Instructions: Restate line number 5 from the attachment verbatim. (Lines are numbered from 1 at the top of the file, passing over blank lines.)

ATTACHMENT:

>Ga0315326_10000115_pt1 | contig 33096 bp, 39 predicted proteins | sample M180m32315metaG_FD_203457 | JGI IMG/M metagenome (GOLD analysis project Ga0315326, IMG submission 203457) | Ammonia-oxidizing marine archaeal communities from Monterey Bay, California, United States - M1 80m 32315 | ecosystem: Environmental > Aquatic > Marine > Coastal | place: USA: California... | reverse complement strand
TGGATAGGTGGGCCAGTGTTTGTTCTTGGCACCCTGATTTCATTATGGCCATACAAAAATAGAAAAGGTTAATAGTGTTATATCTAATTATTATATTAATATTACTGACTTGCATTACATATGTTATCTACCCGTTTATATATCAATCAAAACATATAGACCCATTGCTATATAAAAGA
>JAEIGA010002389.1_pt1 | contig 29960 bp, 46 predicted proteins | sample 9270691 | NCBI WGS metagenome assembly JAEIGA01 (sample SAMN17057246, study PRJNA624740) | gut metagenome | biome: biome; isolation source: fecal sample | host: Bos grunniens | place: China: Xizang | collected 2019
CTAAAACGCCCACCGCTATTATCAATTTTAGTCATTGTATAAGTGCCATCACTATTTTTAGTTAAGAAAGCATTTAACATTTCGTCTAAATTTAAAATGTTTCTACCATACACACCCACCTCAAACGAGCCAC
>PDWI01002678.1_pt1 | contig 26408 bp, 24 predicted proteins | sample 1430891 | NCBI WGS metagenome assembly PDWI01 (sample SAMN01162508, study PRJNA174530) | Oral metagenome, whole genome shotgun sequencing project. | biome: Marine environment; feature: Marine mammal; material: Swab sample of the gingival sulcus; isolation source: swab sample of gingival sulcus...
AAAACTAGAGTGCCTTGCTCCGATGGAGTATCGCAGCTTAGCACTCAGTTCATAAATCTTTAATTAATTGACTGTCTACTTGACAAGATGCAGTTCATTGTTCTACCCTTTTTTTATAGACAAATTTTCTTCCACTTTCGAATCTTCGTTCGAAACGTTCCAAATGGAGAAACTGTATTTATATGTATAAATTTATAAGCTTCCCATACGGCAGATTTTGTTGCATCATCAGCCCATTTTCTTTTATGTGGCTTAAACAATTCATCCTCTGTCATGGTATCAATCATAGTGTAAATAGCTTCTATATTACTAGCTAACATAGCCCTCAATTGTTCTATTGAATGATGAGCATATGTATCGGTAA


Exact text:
>PDWI01002678.1_pt1 | contig 26408 bp, 24 predicted proteins | sample 1430891 | NCBI WGS metagenome assembly PDWI01 (sample SAMN01162508, study PRJNA174530) | Oral metagenome, whole genome shotgun sequencing project. | biome: Marine environment; feature: Marine mammal; material: Swab sample of the gingival sulcus; isolation source: swab sample of gingival sulcus...